How we change what others think, feel, believe and do
How CBT tackles the root of thinking and behaviour
Guest articles > How CBT tackles the root of thinking and behaviour
by: Saj Devshi
Working as a probation worker in interventions, I deliver cognitive
behavioural therapy to change the minds of some of the most hardened of
The aim of CBT is to tackle the root cause of behaviour which the cognitive
approach sees as being faulty or irrational thinking processes and belief
The first step towards changing someone's thinking and belief is to raise
their awareness to the fact that it is their thinking which fuels their decision
making. Many people don't have the self-awareness required to tune into their
thinking processes, at least not until it's pointed out that its the thoughts
they have in that very moment which are guiding their decision making.
A good example I use to highlight this is how road rage occurs. I ask my
offender's "you're driving along and someone cuts you up - what do you think?.
Usually the response is something like "Oh that d****" directed at the person
who has just cut them up. So I ask them - if you think like that, how are you
then likely to behave? The answer is normally they react aggressively. This
highlights the link between thinking and behaviour; you think aggressively so
you react aggressively.
But the thing is you don't have to think aggressively, this isn't determined
in any way and a person can "choose" to think about the exact same situation
differently and thus behave differently too.
I demonstrate this by asking them my next version of this question; "You're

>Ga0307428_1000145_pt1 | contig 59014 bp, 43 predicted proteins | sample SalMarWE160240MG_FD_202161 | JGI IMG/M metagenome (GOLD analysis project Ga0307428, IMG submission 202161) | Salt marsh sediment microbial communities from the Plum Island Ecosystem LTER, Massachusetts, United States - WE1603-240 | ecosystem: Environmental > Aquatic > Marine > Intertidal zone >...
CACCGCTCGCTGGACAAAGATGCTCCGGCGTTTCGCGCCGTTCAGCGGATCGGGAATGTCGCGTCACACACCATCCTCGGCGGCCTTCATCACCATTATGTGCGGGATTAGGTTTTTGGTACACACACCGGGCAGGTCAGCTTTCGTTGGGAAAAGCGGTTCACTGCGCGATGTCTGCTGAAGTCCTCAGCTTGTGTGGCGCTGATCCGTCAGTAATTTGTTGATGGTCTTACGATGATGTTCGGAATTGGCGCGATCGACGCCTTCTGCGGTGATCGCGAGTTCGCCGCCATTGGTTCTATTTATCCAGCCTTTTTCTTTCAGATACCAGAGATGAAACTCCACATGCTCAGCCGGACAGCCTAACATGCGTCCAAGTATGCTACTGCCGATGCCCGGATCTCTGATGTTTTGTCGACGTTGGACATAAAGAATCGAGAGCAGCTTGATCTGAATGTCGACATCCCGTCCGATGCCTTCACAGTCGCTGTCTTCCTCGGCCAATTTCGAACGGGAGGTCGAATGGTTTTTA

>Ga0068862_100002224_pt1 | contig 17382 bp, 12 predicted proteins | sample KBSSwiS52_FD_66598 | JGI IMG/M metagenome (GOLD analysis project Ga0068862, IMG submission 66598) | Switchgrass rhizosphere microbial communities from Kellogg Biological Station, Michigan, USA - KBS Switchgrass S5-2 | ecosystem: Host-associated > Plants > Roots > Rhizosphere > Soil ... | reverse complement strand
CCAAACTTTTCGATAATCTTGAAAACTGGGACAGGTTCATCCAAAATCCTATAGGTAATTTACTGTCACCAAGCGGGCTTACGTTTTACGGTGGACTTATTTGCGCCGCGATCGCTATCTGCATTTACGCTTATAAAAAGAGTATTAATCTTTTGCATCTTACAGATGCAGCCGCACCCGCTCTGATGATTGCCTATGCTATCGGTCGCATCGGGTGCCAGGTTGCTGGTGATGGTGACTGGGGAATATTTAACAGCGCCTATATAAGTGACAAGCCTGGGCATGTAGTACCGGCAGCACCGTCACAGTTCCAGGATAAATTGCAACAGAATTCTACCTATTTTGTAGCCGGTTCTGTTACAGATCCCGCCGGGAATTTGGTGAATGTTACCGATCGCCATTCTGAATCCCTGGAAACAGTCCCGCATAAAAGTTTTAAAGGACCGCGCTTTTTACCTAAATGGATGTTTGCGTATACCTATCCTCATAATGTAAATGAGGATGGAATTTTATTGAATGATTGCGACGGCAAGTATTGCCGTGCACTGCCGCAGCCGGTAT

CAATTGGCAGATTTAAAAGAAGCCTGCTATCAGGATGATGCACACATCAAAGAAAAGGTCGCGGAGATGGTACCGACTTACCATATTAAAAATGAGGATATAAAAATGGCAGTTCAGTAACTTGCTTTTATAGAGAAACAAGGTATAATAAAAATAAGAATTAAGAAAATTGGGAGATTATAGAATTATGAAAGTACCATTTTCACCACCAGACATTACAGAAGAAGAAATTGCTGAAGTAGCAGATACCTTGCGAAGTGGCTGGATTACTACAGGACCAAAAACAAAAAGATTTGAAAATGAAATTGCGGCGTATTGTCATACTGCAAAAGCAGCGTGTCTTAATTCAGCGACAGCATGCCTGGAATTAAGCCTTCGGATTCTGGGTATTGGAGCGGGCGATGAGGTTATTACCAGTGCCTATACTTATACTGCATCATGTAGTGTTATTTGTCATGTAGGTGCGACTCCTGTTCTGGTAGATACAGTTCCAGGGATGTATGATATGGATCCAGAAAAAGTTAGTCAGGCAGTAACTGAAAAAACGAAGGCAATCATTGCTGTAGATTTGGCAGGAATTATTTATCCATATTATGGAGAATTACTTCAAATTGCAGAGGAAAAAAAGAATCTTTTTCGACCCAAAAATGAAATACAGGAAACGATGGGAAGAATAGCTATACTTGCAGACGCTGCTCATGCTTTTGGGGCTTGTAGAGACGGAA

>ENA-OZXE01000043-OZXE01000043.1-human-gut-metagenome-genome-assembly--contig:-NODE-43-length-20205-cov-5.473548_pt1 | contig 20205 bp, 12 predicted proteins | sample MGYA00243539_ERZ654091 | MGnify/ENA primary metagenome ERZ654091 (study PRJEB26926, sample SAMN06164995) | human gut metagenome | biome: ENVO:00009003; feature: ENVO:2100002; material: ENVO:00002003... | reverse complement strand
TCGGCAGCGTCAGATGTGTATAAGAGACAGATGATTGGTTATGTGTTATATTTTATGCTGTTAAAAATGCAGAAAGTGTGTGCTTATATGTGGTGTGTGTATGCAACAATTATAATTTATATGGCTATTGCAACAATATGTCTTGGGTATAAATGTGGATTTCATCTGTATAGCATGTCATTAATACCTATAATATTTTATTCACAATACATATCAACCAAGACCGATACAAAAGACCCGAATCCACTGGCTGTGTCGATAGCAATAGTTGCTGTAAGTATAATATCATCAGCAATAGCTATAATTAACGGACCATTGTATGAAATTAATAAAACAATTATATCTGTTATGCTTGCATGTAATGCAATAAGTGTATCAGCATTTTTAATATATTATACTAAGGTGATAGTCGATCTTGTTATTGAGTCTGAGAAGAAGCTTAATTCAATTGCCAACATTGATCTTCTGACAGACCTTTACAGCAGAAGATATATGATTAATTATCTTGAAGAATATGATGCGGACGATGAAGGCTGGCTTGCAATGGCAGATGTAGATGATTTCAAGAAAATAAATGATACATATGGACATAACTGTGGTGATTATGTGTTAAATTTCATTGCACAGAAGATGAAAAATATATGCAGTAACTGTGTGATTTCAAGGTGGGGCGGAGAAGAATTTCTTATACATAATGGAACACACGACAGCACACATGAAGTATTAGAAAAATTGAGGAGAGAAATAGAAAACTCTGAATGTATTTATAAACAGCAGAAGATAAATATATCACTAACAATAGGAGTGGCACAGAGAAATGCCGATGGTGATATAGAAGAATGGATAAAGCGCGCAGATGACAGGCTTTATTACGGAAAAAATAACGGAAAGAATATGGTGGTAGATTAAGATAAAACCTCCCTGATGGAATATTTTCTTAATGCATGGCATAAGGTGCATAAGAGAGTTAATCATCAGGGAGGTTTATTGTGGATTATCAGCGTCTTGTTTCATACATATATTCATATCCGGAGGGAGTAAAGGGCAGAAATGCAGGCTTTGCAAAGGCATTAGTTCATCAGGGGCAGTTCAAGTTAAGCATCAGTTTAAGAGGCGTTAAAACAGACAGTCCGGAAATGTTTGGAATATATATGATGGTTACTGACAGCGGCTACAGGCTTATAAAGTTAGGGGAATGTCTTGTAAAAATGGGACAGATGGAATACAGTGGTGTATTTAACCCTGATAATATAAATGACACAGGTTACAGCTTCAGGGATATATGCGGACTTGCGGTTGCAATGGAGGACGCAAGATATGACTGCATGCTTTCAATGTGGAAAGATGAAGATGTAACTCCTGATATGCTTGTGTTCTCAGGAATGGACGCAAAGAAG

driving along now and you notice your own mother cut you up, how do you react
now?". An aggressive response is highly unlikely and when queried why, they
recognise their thoughts are completely different about this exact same
situation for them (being cut up) because now they choose to see it differently
as its their own mother. This raises their awareness as to how thinking is the
key determinant and is actually under their control.
The cognitive approach explains it using a simple model known as the ABC
A = Activating event
B = Belief (or thoughts)
C = Consequences
The activating event is what happens to you, in our example it's being cut up
by another driver. The B represents our belief systems or thoughts in that
moment. If we have aggressive thoughts then this ultimately leads to C which is
the consequences of that type of thinking which in this case would be aggression
displayed. In short; something happens, we think, we do. All behaviour is
governed by this rule according to cognitive psychology.
So who controls thinking? You do of course. You can choose to think about the
same situation in a number of different ways and this is where that famous
saying of "glass half empty or half full" comes from. Thoughts you experience in
the moment emanate from established "belief" systems we have. These belief
systems can be thought of as a set of rules we have created based on our
experiences of life. Some belief systems are helpful and some are not but often
we do not know or recognise the unhelpful ones choosing to see them as helpful
as this sits more comfortably with us.
Therefore one of the most powerful ways to convince someone to think
differently is to get them to question their own belief systems and thinking.
Cognitive psychology proposes the best way to do this is by asking them 3 types
Once people become open to questioning their own beliefs, they become open to accepting another viewpoint and this is what the cognitive approach argues is key to altering a persons state of mind.
Saj Devshi is a crime fighter by day and psychology teacher by night. You can catch him teaching students on his psychology revision blog here.
His homepage is here https://www.loopa.co.uk
Contributor: Saj Devshi
Published here on: 4-Dec-17